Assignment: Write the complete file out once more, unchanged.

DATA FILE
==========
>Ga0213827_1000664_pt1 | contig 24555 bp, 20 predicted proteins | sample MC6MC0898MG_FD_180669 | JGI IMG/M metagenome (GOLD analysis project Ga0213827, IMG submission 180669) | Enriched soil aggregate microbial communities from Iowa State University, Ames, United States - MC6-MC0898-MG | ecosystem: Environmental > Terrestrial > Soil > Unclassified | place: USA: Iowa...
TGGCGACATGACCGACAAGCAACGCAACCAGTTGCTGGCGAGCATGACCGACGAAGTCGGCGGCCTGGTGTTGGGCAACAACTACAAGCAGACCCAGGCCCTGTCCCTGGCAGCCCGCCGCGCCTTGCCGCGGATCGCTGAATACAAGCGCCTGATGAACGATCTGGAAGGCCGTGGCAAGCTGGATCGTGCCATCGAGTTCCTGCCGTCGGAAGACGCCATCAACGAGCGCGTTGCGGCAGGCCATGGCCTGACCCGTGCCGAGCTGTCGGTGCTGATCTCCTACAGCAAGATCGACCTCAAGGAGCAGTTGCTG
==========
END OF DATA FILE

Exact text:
>Ga0213827_1000664_pt1 | contig 24555 bp, 20 predicted proteins | sample MC6MC0898MG_FD_180669 | JGI IMG/M metagenome (GOLD analysis project Ga0213827, IMG submission 180669) | Enriched soil aggregate microbial communities from Iowa State University, Ames, United States - MC6-MC0898-MG | ecosystem: Environmental > Terrestrial > Soil > Unclassified | place: USA: Iowa...
TGGCGACATGACCGACAAGCAACGCAACCAGTTGCTGGCGAGCATGACCGACGAAGTCGGCGGCCTGGTGTTGGGCAACAACTACAAGCAGACCCAGGCCCTGTCCCTGGCAGCCCGCCGCGCCTTGCCGCGGATCGCTGAATACAAGCGCCTGATGAACGATCTGGAAGGCCGTGGCAAGCTGGATCGTGCCATCGAGTTCCTGCCGTCGGAAGACGCCATCAACGAGCGCGTTGCGGCAGGCCATGGCCTGACCCGTGCCGAGCTGTCGGTGCTGATCTCCTACAGCAAGATCGACCTCAAGGAGCAGTTGCTG